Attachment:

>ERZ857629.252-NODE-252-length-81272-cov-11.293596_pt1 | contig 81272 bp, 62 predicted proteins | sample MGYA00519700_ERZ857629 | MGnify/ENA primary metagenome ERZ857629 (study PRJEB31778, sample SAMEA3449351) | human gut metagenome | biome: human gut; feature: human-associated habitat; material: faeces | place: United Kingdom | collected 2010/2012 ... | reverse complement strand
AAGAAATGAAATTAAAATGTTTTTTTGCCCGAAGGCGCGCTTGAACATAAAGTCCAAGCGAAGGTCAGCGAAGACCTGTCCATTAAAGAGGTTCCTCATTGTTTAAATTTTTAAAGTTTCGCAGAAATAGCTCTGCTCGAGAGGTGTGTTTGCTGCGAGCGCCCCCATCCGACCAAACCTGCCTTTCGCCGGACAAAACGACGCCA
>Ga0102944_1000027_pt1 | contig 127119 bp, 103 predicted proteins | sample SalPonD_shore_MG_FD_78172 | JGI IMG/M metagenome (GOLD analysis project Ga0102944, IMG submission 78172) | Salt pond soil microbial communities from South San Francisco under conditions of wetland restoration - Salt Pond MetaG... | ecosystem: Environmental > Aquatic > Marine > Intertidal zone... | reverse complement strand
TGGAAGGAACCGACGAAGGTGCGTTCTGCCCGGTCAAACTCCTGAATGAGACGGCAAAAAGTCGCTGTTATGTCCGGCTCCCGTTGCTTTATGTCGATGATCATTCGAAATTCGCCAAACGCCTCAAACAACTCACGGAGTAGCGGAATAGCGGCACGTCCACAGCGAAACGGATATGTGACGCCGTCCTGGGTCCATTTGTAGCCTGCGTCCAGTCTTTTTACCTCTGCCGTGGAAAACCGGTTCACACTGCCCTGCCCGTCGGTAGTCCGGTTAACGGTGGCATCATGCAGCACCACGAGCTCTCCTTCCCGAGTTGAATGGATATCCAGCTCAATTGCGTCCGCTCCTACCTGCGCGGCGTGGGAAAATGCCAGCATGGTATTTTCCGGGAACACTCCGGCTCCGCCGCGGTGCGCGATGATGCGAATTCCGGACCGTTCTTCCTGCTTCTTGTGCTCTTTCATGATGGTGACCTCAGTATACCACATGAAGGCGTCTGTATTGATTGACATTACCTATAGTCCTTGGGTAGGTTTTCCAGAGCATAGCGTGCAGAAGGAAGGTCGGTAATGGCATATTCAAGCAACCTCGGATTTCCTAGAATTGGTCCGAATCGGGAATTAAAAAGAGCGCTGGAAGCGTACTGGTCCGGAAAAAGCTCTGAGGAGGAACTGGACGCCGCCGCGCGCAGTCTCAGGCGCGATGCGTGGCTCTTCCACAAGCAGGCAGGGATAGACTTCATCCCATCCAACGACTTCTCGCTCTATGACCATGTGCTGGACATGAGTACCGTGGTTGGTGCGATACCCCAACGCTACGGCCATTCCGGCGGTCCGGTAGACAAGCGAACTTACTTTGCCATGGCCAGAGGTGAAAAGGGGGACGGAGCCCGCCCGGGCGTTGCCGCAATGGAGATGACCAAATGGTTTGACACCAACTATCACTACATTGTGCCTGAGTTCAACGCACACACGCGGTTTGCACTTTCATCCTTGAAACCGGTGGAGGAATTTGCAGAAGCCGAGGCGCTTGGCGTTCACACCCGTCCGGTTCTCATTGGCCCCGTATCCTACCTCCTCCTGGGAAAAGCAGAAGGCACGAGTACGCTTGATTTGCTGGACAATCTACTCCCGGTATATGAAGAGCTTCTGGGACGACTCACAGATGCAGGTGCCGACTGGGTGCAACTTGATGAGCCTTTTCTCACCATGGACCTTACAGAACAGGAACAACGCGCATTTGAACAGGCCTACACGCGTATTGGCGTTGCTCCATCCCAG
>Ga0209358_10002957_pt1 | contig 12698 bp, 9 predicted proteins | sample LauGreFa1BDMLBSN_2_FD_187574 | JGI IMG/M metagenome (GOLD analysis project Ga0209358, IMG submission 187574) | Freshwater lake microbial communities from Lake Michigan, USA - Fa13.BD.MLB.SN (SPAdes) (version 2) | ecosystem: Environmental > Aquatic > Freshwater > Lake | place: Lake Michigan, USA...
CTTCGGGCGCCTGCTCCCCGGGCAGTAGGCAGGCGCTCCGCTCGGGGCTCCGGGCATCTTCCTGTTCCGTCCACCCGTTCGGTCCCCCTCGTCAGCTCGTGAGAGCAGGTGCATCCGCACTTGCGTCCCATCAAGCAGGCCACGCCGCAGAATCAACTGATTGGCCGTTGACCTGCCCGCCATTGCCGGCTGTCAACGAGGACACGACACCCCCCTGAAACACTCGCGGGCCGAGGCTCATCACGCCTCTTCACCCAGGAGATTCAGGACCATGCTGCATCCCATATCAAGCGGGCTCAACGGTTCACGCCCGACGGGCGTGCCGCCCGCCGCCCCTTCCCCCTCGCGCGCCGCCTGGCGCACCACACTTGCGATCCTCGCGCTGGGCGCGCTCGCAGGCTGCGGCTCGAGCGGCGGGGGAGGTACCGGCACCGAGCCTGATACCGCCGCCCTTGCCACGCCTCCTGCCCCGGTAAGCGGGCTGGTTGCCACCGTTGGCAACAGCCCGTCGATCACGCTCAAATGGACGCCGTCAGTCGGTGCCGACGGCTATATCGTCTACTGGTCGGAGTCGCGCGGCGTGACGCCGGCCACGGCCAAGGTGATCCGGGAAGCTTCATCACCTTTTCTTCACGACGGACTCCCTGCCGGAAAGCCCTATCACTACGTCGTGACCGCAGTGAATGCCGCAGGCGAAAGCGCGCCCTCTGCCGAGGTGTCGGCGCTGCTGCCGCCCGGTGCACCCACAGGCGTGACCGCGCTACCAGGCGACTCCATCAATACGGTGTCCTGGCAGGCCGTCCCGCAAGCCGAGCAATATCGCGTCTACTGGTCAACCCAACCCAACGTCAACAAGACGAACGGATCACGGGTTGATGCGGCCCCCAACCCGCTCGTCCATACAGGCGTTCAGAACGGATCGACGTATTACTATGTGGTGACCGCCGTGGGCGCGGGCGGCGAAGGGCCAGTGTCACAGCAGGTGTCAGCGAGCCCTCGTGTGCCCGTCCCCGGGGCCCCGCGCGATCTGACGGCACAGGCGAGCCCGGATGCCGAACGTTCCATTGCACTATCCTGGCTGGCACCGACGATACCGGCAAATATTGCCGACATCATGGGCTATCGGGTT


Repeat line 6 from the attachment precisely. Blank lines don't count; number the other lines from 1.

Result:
CTTCGGGCGCCTGCTCCCCGGGCAGTAGGCAGGCGCTCCGCTCGGGGCTCCGGGCATCTTCCTGTTCCGTCCACCCGTTCGGTCCCCCTCGTCAGCTCGTGAGAGCAGGTGCATCCGCACTTGCGTCCCATCAAGCAGGCCACGCCGCAGAATCAACTGATTGGCCGTTGACCTGCCCGCCATTGCCGGCTGTCAACGAGGACACGACACCCCCCTGAAACACTCGCGGGCCGAGGCTCATCACGCCTCTTCACCCAGGAGATTCAGGACCATGCTGCATCCCATATCAAGCGGGCTCAACGGTTCACGCCCGACGGGCGTGCCGCCCGCCGCCCCTTCCCCCTCGCGCGCCGCCTGGCGCACCACACTTGCGATCCTCGCGCTGGGCGCGCTCGCAGGCTGCGGCTCGAGCGGCGGGGGAGGTACCGGCACCGAGCCTGATACCGCCGCCCTTGCCACGCCTCCTGCCCCGGTAAGCGGGCTGGTTGCCACCGTTGGCAACAGCCCGTCGATCACGCTCAAATGGACGCCGTCAGTCGGTGCCGACGGCTATATCGTCTACTGGTCGGAGTCGCGCGGCGTGACGCCGGCCACGGCCAAGGTGATCCGGGAAGCTTCATCACCTTTTCTTCACGACGGACTCCCTGCCGGAAAGCCCTATCACTACGTCGTGACCGCAGTGAATGCCGCAGGCGAAAGCGCGCCCTCTGCCGAGGTGTCGGCGCTGCTGCCGCCCGGTGCACCCACAGGCGTGACCGCGCTACCAGGCGACTCCATCAATACGGTGTCCTGGCAGGCCGTCCCGCAAGCCGAGCAATATCGCGTCTACTGGTCAACCCAACCCAACGTCAACAAGACGAACGGATCACGGGTTGATGCGGCCCCCAACCCGCTCGTCCATACAGGCGTTCAGAACGGATCGACGTATTACTATGTGGTGACCGCCGTGGGCGCGGGCGGCGAAGGGCCAGTGTCACAGCAGGTGTCAGCGAGCCCTCGTGTGCCCGTCCCCGGGGCCCCGCGCGATCTGACGGCACAGGCGAGCCCGGATGCCGAACGTTCCATTGCACTATCCTGGCTGGCACCGACGATACCGGCAAATATTGCCGACATCATGGGCTATCGGGTT